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"I am wondering if I really made a big mistake by not going for a B360 based mobo" - no, your mistake was not getting an SSD drive. Even a SATA SSD drive would make your system feel at least 10x more responsive, an M2 SSD drive would feel 13-14x more.

Your shiny new CPU is essentially sitting/relaxing while waiting for your drive to look things up. Basically, your aren't even using the full strength of your chip in cases of loading applications. You could have gotten an i3 and would probably get the same load times.

Your CPU is plenty fast so that's fine, your mobo is decent enough. But your drive and perhaps single stick of RAM are bottle-necking.
(Ram because you don't get Dual-Channel bandwidth with 1 stick).

I feel 90% of your problem is the drive though. I would rather use a machine with an i5 w/SSD than an i7 with a mechanical, tbh.
 

InvalidError

Titan
Moderator
If application launch time is what you are most disappointed with, then you really should have gotten an SATA SSD to load your applications from. For the most part, HDD access times haven't gotten much faster in the past 20 years.
 
Jun 3, 2018
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Thanks folks for all the answers. It appears to be fairly unanimous that HDD is the primary bottleneck here.

I think I might add a 120GB SSD SATA (since this mobo doesn't support m.2, not intel Optane) so that's my best bet. When we add a smallish SSD drive, is there a commonly accepted best-practise of what all to put on SSD and what all to put on HDD ?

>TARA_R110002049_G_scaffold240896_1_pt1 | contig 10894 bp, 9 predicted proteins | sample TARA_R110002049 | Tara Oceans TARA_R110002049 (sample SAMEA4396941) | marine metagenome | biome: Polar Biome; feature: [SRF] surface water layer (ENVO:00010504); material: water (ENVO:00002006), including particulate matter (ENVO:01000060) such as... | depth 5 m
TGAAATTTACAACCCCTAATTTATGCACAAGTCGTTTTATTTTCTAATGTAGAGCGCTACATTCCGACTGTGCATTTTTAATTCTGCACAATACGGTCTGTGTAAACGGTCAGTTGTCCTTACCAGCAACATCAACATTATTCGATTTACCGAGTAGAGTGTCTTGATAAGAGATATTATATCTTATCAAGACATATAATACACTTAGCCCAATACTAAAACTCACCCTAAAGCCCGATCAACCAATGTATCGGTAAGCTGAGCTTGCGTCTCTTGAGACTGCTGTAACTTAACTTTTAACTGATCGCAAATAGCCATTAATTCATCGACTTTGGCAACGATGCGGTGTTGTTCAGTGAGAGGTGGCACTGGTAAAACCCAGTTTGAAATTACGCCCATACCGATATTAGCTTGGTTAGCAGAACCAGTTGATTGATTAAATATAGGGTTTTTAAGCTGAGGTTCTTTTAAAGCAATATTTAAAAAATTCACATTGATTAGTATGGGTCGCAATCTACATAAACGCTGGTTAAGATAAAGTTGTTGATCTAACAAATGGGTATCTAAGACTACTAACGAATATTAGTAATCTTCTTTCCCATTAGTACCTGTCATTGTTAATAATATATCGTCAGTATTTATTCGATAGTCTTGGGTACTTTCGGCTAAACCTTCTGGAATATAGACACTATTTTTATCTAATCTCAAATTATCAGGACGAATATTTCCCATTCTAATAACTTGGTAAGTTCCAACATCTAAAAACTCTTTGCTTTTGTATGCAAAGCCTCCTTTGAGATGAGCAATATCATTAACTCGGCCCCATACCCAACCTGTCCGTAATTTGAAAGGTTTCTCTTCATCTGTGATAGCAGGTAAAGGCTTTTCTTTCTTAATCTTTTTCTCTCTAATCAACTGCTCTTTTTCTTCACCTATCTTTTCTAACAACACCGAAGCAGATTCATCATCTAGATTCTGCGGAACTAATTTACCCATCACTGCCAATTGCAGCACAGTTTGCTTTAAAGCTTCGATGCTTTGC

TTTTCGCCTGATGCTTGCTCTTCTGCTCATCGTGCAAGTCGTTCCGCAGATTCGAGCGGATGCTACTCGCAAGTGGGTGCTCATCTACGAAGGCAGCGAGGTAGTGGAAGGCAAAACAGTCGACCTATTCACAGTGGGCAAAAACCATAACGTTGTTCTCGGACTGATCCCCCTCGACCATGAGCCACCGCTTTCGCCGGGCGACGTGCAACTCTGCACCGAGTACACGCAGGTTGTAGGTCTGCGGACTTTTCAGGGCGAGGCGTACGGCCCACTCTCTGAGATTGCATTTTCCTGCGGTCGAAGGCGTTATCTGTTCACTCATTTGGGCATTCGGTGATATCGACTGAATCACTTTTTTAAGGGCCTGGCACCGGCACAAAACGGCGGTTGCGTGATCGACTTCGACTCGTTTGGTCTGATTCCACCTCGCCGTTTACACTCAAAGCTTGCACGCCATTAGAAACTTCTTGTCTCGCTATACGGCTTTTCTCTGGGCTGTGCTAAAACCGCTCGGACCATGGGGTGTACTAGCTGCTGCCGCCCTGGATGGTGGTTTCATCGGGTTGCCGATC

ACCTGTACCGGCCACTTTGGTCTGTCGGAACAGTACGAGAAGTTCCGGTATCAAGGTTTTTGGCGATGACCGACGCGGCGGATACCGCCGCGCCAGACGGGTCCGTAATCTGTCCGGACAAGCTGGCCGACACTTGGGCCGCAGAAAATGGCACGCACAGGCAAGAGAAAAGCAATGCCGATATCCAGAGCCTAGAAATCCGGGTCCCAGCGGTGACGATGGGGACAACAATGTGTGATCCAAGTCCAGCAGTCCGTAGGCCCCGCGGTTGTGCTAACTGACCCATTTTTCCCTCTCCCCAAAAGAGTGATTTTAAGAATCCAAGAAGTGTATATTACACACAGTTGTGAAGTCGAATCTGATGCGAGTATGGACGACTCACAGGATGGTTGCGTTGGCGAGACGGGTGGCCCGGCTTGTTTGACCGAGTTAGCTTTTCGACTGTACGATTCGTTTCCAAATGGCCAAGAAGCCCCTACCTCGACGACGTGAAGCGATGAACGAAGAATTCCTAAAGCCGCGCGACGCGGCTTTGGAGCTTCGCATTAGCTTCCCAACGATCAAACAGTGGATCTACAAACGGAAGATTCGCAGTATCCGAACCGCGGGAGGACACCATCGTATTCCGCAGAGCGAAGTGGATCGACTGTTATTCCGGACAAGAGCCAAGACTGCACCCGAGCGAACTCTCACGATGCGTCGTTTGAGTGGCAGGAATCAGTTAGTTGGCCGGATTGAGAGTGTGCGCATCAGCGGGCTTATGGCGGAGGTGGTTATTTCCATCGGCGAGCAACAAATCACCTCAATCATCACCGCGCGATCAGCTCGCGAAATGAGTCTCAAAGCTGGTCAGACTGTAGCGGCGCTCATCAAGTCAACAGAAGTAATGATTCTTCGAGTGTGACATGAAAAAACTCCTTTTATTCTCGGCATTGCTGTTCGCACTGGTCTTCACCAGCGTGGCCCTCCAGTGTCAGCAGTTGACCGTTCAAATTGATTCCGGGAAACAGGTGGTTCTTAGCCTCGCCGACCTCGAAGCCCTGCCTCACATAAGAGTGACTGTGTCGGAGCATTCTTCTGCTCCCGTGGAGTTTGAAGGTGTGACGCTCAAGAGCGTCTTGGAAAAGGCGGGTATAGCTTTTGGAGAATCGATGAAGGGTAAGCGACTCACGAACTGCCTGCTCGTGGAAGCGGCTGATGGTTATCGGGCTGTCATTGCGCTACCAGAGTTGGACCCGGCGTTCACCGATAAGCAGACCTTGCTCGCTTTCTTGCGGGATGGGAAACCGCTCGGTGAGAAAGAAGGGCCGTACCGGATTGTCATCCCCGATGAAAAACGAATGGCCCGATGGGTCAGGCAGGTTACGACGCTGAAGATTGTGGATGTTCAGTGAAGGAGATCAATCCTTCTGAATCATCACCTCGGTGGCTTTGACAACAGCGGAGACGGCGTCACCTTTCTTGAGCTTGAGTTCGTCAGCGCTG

BTW as an aside, my office laptop is a HP Elitebook 845-G3, with AMD A10-Pro processor (4 application cores, 6 core GPU) with 4GB RAM, and a 5400 rpm SATA disk. Application load times and responsiveness (on Windows 10 Enterprise) feel way faster than similar applications on Linux on my i5. Note that the office laptop, spec-wise is inferior to my desktop, including the RAM being a single stick, DDR3.

 

InvalidError

Titan
Moderator
People usually put the OS and their most important/frequently used applications on the SSD, less frequently used stuff, archived stuff and large data/media files on the HDD.

Getting Linux to work well can require lots of hand-tuning. Your performance issues could simply be due to generic drivers being used for some of your hardware instead of optimized ones. I haven't dealt with Linux stuff in 10+ years, so I don't know if this is still as bad as it used to be. If you didn't enable the bad/ugly/whatever repositories (whatever they may be called now), you may be missing proprietary optimized drivers that aren't part of the 'clean' repository.
 
Jun 3, 2018
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Thanks a lot. I've not had to do much hand-tuning of Linux systems (using Linux for 20years -- though not as a poweruser), but that's perhaps I've been content with whatever system had to offer. I do see your point about the need however to do such tweaking, and indeed having the high-performance, better tuned drivers is indeed an issue I've faced a couple of times. Even on this PC, the motherboard has a Realtek Ethernet PHY, for which the default kernel module turned out to be not good, and I had to install a different dkms. I'll keep that in mind to see what else might be improved by changing the drivers. Right now, apart from sound, onboard display controller there isn't much else that I think may need specific drivers. Thanks again - very useful thoughts and suggestions.